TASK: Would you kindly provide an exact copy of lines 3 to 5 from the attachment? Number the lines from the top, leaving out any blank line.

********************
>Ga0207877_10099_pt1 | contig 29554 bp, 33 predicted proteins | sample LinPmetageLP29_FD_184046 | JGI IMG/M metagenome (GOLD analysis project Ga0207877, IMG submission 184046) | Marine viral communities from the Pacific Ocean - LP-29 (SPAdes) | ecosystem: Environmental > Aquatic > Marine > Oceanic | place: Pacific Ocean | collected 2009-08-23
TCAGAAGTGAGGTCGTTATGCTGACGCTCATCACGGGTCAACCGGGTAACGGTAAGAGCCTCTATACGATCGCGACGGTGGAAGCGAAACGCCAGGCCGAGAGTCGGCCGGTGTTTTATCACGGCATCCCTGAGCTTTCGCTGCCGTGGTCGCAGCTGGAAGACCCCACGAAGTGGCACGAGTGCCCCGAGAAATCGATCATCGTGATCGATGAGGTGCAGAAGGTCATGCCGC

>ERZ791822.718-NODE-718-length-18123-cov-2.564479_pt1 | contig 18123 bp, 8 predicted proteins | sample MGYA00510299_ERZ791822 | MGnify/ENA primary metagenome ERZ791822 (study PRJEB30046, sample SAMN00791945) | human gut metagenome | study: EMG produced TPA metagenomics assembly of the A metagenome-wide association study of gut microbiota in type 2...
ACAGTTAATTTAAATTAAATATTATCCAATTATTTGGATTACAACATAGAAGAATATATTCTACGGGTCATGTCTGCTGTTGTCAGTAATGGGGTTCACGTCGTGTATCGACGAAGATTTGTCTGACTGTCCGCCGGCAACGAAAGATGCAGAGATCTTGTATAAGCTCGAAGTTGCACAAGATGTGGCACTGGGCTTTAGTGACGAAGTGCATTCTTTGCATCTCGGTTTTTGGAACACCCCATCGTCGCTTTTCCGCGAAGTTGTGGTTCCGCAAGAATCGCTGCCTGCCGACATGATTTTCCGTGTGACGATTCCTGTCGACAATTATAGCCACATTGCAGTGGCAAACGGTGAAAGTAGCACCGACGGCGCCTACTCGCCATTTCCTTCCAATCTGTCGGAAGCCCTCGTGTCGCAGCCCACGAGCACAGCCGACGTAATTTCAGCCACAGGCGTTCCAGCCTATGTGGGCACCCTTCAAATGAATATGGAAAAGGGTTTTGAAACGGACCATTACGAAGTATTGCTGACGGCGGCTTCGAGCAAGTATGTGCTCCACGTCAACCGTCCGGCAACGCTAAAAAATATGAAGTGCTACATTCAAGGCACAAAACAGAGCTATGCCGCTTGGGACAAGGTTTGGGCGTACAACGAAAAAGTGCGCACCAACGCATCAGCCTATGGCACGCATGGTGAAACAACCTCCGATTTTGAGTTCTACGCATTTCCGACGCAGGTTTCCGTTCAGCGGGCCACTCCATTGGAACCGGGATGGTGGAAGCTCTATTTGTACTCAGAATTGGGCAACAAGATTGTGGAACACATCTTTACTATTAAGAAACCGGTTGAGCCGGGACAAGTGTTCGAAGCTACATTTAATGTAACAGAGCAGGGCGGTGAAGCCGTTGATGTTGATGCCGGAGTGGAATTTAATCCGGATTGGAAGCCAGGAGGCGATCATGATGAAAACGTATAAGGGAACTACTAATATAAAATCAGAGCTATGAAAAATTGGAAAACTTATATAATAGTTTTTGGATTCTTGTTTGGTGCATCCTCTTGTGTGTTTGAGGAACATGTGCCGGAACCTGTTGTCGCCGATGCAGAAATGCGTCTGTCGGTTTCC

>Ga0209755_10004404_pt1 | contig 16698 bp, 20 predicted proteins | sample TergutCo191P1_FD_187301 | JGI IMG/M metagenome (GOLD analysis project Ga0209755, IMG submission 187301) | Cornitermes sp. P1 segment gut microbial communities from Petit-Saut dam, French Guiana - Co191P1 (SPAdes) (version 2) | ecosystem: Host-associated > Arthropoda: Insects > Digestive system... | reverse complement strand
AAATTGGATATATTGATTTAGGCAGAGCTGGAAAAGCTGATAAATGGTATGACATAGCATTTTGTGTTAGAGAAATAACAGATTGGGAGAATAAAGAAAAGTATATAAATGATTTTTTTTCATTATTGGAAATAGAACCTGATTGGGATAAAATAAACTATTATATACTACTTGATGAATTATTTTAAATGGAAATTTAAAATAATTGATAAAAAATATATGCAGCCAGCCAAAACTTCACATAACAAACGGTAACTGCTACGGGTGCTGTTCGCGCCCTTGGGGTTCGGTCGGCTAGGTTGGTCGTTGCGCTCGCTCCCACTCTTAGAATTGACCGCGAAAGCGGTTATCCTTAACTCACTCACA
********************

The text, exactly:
>ERZ791822.718-NODE-718-length-18123-cov-2.564479_pt1 | contig 18123 bp, 8 predicted proteins | sample MGYA00510299_ERZ791822 | MGnify/ENA primary metagenome ERZ791822 (study PRJEB30046, sample SAMN00791945) | human gut metagenome | study: EMG produced TPA metagenomics assembly of the A metagenome-wide association study of gut microbiota in type 2...
ACAGTTAATTTAAATTAAATATTATCCAATTATTTGGATTACAACATAGAAGAATATATTCTACGGGTCATGTCTGCTGTTGTCAGTAATGGGGTTCACGTCGTGTATCGACGAAGATTTGTCTGACTGTCCGCCGGCAACGAAAGATGCAGAGATCTTGTATAAGCTCGAAGTTGCACAAGATGTGGCACTGGGCTTTAGTGACGAAGTGCATTCTTTGCATCTCGGTTTTTGGAACACCCCATCGTCGCTTTTCCGCGAAGTTGTGGTTCCGCAAGAATCGCTGCCTGCCGACATGATTTTCCGTGTGACGATTCCTGTCGACAATTATAGCCACATTGCAGTGGCAAACGGTGAAAGTAGCACCGACGGCGCCTACTCGCCATTTCCTTCCAATCTGTCGGAAGCCCTCGTGTCGCAGCCCACGAGCACAGCCGACGTAATTTCAGCCACAGGCGTTCCAGCCTATGTGGGCACCCTTCAAATGAATATGGAAAAGGGTTTTGAAACGGACCATTACGAAGTATTGCTGACGGCGGCTTCGAGCAAGTATGTGCTCCACGTCAACCGTCCGGCAACGCTAAAAAATATGAAGTGCTACATTCAAGGCACAAAACAGAGCTATGCCGCTTGGGACAAGGTTTGGGCGTACAACGAAAAAGTGCGCACCAACGCATCAGCCTATGGCACGCATGGTGAAACAACCTCCGATTTTGAGTTCTACGCATTTCCGACGCAGGTTTCCGTTCAGCGGGCCACTCCATTGGAACCGGGATGGTGGAAGCTCTATTTGTACTCAGAATTGGGCAACAAGATTGTGGAACACATCTTTACTATTAAGAAACCGGTTGAGCCGGGACAAGTGTTCGAAGCTACATTTAATGTAACAGAGCAGGGCGGTGAAGCCGTTGATGTTGATGCCGGAGTGGAATTTAATCCGGATTGGAAGCCAGGAGGCGATCATGATGAAAACGTATAAGGGAACTACTAATATAAAATCAGAGCTATGAAAAATTGGAAAACTTATATAATAGTTTTTGGATTCTTGTTTGGTGCATCCTCTTGTGTGTTTGAGGAACATGTGCCGGAACCTGTTGTCGCCGATGCAGAAATGCGTCTGTCGGTTTCC

>Ga0209755_10004404_pt1 | contig 16698 bp, 20 predicted proteins | sample TergutCo191P1_FD_187301 | JGI IMG/M metagenome (GOLD analysis project Ga0209755, IMG submission 187301) | Cornitermes sp. P1 segment gut microbial communities from Petit-Saut dam, French Guiana - Co191P1 (SPAdes) (version 2) | ecosystem: Host-associated > Arthropoda: Insects > Digestive system... | reverse complement strand